Nonprofit marketers and fundraisers understand the importance of communicating with donors on a personal level. Creating differentiated, personalized and unique communications when asking for support, or providing donors with information they care about, have proven to increase engagement and support donor retention efforts.
The first step to planning personal and targeted communications is understanding your donor “persona.” This can be done through the process of donor segmentation. Below are 5 ways to segment donors to help boost your fundraising efforts.
- Giving Propensity: There are a number of effective ways to segment your donor list, the most common of which is grouping your donors by their giving value (in the form of total donations). Naturally, you will want to provide more in-depth messaging to your most committed donors and perhaps spend more time and budget on those communications, as they offer a high likelihood of return.
- Preferred Giving Channel: Donors tend to have a preference when it comes to how they receive communication. Segmenting donors by the channel they previously made a donation through can help to plan future communications and allocate budgets more effectively, reaching donors where and how they like to hear from you. For example, you can group donors by email communications versus physical mail.
- Interests: Segmenting donors this way helps you understand why donors support your mission. It can also allow you to provide them with information and updates on the areas they care about most.
- Communication Frequency: This segment shows you how often your donors want to receive communications from your organization and can help you plan outreach based on their expectations. Create levels for each segment based on previous interactions and engagements (not just “all or none”). Also note, this method can be applied to various donor cohorts (i.e.: reduce appeals for major and monthly donors).
- Geographic Location: If you have a multi-state presence, consider focusing your communications to the work being done in the donors’ local chapters or programs.
The ways to segment your donor list are virtually endless, if you have the necessary data available.
Segmenting challenges – and the solution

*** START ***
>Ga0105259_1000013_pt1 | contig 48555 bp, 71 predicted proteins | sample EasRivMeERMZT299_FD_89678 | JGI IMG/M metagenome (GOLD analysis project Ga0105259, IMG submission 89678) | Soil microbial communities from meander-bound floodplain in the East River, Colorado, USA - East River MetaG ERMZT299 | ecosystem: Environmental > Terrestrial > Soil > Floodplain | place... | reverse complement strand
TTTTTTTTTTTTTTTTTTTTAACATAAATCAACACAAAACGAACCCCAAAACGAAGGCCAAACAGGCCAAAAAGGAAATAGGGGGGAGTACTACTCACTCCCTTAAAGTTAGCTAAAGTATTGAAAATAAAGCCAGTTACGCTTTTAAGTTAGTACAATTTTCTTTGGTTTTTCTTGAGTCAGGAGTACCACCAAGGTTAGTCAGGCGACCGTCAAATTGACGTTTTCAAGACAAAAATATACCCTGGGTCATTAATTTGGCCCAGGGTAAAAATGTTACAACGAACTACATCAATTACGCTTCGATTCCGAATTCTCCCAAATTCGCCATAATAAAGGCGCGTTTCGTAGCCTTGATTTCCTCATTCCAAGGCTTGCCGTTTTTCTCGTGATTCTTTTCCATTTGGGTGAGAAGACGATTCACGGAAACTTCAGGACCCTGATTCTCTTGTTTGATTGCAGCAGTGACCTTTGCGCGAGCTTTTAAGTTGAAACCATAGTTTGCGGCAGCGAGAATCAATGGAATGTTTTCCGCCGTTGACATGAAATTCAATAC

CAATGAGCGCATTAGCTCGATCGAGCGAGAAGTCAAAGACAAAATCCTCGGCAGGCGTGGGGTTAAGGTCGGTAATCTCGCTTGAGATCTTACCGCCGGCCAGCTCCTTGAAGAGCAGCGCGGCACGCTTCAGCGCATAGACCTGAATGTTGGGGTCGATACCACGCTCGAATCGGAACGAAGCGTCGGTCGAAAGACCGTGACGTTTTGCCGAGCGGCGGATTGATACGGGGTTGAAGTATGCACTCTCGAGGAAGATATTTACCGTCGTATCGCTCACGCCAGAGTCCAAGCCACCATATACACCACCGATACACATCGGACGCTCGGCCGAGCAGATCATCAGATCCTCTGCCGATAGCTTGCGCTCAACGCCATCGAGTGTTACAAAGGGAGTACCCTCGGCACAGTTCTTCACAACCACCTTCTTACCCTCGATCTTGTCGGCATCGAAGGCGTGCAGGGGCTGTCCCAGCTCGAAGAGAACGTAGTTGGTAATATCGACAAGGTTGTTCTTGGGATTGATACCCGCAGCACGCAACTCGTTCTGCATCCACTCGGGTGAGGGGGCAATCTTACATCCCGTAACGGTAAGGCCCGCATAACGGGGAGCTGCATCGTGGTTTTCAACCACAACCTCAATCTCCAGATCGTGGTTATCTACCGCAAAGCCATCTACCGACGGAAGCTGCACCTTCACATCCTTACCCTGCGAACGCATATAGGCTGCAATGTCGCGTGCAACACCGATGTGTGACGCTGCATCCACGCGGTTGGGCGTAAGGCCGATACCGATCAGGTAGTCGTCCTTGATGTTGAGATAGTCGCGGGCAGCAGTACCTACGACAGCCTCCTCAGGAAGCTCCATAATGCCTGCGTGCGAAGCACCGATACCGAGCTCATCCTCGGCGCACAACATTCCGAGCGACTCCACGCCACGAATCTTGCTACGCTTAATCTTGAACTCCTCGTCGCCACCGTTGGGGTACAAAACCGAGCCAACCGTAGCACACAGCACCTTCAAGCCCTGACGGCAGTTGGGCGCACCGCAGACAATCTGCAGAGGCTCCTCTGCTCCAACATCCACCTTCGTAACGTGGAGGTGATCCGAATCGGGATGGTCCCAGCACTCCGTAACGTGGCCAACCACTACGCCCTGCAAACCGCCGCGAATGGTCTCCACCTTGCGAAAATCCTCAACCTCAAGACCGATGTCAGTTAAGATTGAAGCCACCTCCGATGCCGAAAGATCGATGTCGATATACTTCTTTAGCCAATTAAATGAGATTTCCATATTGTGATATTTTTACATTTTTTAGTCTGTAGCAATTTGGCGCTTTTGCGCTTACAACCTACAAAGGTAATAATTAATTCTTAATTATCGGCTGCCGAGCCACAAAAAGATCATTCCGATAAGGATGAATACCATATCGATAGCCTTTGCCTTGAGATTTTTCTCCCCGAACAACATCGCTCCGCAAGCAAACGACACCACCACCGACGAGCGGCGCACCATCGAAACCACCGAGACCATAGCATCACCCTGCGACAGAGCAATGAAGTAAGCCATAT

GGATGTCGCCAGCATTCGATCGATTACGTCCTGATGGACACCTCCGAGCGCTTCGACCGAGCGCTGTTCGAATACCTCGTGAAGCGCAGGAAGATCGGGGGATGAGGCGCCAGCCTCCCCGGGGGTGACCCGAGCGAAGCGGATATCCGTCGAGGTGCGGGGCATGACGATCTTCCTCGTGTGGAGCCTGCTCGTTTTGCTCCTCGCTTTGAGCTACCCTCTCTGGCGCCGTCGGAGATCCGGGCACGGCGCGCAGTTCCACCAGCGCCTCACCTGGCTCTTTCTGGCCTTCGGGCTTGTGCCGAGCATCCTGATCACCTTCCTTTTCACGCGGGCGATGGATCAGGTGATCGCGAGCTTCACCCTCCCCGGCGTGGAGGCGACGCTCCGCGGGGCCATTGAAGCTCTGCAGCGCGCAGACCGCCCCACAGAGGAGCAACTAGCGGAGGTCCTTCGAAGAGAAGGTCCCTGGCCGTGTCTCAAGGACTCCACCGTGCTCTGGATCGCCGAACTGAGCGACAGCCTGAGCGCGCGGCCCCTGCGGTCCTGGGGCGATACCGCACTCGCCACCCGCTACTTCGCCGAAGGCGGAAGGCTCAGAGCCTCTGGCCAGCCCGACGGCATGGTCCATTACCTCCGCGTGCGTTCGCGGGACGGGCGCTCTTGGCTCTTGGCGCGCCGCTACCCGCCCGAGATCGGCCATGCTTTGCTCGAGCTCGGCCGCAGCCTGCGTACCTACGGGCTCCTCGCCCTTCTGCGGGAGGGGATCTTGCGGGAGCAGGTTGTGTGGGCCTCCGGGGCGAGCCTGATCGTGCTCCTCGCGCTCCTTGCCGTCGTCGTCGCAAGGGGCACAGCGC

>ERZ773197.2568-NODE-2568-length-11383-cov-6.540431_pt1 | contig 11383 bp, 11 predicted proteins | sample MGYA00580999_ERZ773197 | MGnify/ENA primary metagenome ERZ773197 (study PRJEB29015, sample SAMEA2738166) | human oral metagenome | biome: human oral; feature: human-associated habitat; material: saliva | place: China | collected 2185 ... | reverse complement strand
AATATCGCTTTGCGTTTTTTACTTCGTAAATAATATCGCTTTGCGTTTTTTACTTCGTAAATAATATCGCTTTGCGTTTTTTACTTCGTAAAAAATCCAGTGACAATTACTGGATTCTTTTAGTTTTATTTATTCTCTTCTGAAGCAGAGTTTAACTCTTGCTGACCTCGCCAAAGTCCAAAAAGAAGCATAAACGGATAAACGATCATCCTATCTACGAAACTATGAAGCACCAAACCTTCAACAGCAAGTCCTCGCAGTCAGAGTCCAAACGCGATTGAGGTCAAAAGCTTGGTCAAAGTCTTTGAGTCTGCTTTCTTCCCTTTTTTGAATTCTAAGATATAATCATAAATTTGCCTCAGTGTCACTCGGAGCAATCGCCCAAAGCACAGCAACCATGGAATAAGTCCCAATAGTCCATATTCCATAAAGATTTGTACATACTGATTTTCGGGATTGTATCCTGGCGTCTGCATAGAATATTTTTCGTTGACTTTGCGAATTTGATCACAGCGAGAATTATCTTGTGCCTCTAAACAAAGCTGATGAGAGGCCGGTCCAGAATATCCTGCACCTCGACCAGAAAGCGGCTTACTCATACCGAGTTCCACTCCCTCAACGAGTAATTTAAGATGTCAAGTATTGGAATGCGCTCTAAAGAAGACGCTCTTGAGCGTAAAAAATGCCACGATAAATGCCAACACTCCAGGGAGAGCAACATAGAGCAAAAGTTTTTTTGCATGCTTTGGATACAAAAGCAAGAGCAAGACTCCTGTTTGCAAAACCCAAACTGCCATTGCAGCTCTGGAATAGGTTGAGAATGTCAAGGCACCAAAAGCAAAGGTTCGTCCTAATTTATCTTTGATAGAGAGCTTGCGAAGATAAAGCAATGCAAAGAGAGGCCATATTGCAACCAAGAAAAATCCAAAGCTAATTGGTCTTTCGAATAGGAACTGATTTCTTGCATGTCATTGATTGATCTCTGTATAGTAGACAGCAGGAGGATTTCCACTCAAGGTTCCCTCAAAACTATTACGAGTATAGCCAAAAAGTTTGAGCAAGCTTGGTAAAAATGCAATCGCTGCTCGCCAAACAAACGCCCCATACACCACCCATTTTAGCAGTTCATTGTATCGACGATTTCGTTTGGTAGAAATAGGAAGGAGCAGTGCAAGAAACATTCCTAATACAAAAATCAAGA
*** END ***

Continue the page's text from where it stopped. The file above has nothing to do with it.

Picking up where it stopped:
When it comes to create strong segments, I’ve seen firsthand the problem that nonprofits often run into: not enough data (or not the right data). One of the bigger challenges for many nonprofits, including the those I’ve worked with, is having the data needed to effectively segment, as well as the ability to quickly and easily access it. After all, how can one segment donors by channel preference if we don’t know which channel(s) they give and engage through?
Here at Causemo, we understand this problem and have created a solution for nonprofit fundraisers through the Causemo Insights platform. By setting up a free account, fundraisers can load their donor and giving data directly to the secure platform and instantly access easy data visualizations and insights into their donor base.
This includes a complete view of donor demographics and giving trends. The platform also provides multiple views of your donors and donations, helping to uncover opportunities you may not have known you had, powered by our philanthropic data set of over 200 million individuals.
Other data views include:
● Giving levels
● Giving recency & frequency
● Upgrade prospects
● Pre-lapse donors
● Monthly giving prospects
● Channel preference
● And more…
If you would like to increase the sophistication of your segmenting capabilities -- or are simply looking for an easier way to do so – create a free account today.
Authored by Causemo's Ryan Carpenter:
Ryan Carpenter is the Director of Customer Data Analytics for Causemo, providing strategic guidance and support for our nonprofit partners. He has been in the nonprofit world for many years, previously leading the Engagement & Stewardship team for Top 100 Nonprofit and Year Up, as well as managing Donor Advancement Programs for three of the nation’s leading nonprofits (Feeding America, Wounded Warrior Project and CARE).